The notorious recovery-breath was last but not least of the breathing exercises. The recovery-breath is the way you have to execute your first three in- and exhales when you surface from a breath-hold dive. It is hugely important to re-oxygenate the right way after surfacing, since it prevents blackouts and loss of motor control. So extremely important even, that Nanja keeps telling us: “Merely learning a decent recovery-breath is worth the course-fee.”
And then Nanja said: “Put three kilograms on your weight-belt and wear it cool, like a teenager does his trousers.” Followed by: “Fins and mask on and jump in the pool!”
Now we came to fine-tune the amount of weight we needed on our belts to stay under without too much effort. I had to put on an extra kilo to make it doable, but I still felt a bit too positively buoyant. It might be some remnant of fat here and there, but for my ego I’ll keep carefully maintaining the big lungs theory.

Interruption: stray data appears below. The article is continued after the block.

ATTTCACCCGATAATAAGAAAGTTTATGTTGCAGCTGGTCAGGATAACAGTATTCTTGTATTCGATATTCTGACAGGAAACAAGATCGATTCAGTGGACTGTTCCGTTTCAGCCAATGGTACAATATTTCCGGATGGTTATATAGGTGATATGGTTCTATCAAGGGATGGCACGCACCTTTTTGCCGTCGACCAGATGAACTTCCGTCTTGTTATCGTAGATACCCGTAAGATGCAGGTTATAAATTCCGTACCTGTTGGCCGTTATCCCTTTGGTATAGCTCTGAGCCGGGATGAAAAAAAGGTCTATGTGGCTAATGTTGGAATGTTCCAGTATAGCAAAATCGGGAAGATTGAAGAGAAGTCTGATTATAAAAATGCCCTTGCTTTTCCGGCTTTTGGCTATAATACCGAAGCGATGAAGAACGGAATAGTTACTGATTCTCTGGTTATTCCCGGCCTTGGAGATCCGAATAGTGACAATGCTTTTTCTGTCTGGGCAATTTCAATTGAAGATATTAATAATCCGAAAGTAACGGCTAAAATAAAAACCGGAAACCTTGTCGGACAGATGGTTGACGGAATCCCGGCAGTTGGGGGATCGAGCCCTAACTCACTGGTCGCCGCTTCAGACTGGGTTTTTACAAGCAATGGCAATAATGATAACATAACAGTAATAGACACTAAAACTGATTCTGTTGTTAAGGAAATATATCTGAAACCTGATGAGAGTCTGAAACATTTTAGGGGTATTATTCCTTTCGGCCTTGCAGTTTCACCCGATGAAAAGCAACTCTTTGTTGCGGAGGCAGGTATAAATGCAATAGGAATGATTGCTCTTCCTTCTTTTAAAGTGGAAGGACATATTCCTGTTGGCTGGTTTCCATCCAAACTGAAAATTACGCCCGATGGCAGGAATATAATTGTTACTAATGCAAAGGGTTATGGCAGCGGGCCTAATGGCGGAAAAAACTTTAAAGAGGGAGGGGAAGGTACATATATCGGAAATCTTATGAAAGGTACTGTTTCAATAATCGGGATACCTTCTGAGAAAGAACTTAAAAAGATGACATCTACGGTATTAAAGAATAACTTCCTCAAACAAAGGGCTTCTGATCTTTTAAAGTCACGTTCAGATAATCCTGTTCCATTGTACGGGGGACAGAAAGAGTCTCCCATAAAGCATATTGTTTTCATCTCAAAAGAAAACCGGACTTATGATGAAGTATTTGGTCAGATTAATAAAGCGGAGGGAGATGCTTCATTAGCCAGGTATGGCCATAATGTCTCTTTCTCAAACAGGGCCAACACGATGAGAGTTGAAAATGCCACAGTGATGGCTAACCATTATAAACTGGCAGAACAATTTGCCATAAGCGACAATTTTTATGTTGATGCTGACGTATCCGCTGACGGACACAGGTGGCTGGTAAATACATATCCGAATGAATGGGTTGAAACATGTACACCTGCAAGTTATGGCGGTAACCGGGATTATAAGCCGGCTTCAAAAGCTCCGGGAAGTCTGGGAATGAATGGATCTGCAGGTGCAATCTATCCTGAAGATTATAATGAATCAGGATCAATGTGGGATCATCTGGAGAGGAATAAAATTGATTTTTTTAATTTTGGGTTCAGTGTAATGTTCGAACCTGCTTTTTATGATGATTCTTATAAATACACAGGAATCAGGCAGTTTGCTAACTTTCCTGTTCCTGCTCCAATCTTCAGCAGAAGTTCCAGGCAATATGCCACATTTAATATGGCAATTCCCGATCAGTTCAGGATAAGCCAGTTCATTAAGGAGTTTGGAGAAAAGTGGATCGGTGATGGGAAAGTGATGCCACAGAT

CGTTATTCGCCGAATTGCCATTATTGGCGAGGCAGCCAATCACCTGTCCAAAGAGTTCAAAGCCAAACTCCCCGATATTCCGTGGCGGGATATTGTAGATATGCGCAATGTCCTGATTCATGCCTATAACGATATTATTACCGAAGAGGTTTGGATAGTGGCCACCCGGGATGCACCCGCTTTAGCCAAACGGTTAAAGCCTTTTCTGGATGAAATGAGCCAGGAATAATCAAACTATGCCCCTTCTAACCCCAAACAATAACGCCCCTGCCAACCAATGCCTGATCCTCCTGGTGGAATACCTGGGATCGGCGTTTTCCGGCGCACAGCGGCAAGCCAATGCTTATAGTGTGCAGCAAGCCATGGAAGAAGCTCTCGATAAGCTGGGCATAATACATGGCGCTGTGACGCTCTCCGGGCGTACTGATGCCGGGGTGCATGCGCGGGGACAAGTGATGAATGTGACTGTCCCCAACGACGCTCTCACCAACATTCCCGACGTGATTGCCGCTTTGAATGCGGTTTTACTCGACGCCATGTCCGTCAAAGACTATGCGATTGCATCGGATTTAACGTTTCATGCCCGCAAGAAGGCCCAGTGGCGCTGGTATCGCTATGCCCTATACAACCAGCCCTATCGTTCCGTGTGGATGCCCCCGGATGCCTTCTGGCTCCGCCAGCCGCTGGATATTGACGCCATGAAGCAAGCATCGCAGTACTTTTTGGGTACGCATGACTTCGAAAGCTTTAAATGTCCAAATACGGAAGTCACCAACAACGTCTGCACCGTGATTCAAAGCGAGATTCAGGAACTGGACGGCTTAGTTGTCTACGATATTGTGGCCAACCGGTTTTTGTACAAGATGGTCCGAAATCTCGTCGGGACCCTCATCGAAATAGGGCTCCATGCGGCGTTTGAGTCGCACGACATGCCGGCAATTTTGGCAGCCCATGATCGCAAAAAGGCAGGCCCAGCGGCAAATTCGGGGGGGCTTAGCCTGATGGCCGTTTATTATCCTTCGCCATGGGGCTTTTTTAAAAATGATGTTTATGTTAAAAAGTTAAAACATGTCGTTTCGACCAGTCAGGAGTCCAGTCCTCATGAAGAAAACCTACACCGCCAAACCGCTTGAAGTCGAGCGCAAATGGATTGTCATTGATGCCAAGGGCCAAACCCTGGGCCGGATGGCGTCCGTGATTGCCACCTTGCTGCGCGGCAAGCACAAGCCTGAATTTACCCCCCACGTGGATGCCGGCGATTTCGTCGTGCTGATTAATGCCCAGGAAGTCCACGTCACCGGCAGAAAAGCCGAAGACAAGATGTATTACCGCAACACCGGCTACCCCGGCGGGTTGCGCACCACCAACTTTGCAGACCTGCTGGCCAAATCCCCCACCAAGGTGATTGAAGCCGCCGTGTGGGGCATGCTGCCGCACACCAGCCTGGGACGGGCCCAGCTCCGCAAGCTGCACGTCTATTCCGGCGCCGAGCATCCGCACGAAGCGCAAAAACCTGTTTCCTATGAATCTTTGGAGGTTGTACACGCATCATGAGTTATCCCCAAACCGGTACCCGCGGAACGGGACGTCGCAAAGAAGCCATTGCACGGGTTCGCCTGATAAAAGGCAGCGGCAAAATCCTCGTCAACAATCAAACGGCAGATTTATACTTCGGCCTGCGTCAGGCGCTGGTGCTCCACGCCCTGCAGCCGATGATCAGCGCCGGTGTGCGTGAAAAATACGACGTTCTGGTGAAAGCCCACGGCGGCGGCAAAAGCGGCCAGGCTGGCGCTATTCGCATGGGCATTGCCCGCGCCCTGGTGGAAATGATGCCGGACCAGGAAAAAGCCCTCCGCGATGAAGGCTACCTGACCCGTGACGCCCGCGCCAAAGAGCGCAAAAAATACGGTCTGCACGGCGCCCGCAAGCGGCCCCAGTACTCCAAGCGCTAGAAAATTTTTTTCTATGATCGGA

As soon as everyone was weighted properly we started doing dynamic swims to the other side of the pool. Meanwhile Nanja swam along above us and gave us (physical) tips to (also) fine-tune our techniques. Sometimes I felt hands pushing my head in a different position or pulling my arms more alongside my body than I had been holding them. It’s quite a strange experience to get these kind of directions while being under water, but it works wonders for your awareness of what you’re actually doing (wrong).
Of course every now and then I made mistakes even before disappearing under water. It provoked some hard laughs from Nanja and the group when I did an awesome, highly focused, huge motherf*cking full inhale and dove under to realize I forgot to put my mask on! Sigh… Start over.